During a recent business trip to New York City, I found myself looking for a Starbucks on a surprisingly peaceful Saturday morning. Of course, I had my choice of four Starbucks within a two-block radius. I chose one at random and found a few patrons there enjoying a quiet morning.

I’m not very familiar with the breakfast options at Starbucks but, this day, I decided to try one. As I was perusing the display case, the person in line behind me said rather helpfully, “I would be happy to describe the breakfast offerings if you like. I work for Starbucks.” He kindly described the options with remarkable precision. Before long, I was enjoying a light breakfast and coffee.

Then I noticed the same helpful gentleman was seated across the room enjoying a coffee, but he was also keenly observing the store. He took a moment to tidy up the “cream and sugar” station and arrange a few chairs, and very nicely asked the employee behind the counter to attend to a few things. A few moments later he came over and introduced himself to me. “Thank you for choosing Starbucks this morning. I hope you are enjoying everything. By the way, I’m Cliff Burrows, Group President of Starbucks. Nice meeting you.”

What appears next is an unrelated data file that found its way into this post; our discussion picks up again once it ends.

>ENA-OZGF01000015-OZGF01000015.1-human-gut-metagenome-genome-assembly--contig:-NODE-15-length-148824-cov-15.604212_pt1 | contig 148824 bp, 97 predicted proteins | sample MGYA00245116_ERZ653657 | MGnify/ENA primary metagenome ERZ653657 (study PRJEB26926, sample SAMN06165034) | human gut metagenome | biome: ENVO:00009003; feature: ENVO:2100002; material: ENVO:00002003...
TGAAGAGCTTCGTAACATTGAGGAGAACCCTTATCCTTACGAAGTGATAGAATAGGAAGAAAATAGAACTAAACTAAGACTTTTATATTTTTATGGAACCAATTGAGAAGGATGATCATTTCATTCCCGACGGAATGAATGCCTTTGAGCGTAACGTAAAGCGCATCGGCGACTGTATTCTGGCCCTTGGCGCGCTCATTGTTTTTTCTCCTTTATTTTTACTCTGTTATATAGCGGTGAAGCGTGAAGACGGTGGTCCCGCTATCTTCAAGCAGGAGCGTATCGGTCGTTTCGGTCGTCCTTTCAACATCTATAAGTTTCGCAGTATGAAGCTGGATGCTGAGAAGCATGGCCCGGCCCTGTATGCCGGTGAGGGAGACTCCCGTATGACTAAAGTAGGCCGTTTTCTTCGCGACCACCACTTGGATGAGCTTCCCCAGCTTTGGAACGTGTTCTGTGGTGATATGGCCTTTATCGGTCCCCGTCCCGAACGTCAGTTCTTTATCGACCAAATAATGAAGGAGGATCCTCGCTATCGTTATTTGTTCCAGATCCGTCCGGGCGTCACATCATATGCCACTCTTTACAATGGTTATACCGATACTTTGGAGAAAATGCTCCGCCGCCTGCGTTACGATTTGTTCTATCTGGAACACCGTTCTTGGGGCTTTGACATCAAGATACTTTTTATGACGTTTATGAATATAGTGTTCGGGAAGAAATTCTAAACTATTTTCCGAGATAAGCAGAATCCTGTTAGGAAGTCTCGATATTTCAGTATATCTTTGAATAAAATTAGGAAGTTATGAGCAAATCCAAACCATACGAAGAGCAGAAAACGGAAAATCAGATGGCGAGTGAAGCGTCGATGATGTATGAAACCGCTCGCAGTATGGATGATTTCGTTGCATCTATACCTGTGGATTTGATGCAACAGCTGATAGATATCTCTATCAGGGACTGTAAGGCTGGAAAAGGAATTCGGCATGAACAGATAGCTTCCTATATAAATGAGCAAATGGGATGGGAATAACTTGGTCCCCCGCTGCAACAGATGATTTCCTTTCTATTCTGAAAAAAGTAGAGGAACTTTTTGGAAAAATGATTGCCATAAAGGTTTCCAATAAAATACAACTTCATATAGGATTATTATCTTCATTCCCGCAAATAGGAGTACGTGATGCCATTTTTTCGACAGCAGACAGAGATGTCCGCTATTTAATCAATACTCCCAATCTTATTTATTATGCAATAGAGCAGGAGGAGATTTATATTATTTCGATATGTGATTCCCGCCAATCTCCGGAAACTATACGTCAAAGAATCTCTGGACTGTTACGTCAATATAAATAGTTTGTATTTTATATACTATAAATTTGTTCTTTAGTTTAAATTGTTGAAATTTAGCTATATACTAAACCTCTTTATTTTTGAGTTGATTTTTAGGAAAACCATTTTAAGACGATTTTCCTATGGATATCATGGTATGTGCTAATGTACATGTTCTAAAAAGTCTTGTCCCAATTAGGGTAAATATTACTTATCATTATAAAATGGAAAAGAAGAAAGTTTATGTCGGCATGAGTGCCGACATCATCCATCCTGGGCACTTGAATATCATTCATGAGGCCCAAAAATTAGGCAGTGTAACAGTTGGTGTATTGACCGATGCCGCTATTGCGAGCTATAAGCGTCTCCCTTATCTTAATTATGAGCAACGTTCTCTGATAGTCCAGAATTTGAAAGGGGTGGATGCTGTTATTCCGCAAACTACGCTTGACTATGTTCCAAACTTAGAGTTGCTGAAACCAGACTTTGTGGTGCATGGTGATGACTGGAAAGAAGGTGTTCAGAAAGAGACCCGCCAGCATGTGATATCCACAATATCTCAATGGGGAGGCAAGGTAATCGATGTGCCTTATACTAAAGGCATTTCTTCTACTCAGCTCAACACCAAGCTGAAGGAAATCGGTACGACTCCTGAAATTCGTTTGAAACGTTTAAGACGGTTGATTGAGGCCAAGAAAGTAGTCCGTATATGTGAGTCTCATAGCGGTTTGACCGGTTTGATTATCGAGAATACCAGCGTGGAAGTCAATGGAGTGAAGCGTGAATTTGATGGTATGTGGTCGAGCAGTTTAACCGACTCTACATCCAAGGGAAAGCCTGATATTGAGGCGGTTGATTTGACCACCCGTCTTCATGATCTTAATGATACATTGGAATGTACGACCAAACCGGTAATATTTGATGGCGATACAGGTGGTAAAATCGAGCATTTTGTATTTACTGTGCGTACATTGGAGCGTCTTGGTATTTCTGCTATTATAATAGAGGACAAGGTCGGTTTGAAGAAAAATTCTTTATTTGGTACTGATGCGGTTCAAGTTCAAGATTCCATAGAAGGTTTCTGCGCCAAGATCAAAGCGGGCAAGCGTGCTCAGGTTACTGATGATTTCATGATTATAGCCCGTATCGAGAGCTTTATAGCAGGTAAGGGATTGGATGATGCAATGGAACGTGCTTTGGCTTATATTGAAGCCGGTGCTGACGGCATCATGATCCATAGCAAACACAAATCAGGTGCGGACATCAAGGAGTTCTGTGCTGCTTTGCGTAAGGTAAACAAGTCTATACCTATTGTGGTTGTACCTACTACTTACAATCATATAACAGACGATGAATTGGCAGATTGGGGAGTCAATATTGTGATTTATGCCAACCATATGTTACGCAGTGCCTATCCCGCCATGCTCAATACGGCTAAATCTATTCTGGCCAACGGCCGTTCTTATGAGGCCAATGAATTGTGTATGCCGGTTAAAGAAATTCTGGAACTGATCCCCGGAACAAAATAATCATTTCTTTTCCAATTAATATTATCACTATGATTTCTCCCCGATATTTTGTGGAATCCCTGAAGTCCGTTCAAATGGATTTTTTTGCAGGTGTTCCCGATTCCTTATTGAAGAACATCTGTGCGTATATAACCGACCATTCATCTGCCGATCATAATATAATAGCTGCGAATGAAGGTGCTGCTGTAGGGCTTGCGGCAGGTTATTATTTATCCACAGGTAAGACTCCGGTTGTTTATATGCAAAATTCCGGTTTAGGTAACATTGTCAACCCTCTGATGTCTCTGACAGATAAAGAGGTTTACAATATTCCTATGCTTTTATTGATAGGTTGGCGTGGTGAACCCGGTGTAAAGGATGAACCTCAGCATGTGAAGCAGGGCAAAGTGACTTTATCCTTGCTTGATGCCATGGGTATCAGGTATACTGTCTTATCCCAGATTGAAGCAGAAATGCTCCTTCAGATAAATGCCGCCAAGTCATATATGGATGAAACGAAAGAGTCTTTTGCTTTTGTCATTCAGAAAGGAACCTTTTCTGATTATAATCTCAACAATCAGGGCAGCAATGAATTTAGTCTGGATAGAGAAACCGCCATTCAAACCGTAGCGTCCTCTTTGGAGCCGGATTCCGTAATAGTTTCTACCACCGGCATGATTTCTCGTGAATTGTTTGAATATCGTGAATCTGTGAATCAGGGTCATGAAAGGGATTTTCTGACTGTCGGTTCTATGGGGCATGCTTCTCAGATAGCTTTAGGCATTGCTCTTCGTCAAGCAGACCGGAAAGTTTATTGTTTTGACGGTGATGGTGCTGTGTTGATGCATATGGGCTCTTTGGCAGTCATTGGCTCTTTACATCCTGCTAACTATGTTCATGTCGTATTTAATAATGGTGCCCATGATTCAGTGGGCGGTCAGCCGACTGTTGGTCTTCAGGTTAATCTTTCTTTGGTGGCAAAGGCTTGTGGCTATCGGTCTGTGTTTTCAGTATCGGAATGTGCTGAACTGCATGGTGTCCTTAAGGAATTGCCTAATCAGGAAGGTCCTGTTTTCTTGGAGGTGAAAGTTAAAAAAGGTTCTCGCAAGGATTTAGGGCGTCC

Looking back on this brief encounter, I realized that Cliff (I can call him that now, can’t I?) had just given a demonstration on customer relations, leadership, and management style all at once. Despite his very senior role at Starbucks, he was current on front-line details, and he was genuine: 

  • He was focused on a result: a good customer experience
  • He knew product specifics and he used brand language: “Hearty,” “Light,” “Savory”
  • He led by example

In short, he was hands-on in a positive way. How many of us are that well prepared, especially with subtle but important details? I know I have some work to do in that department.

No matter what business you’re in, results are vitally important, especially when customers are at stake.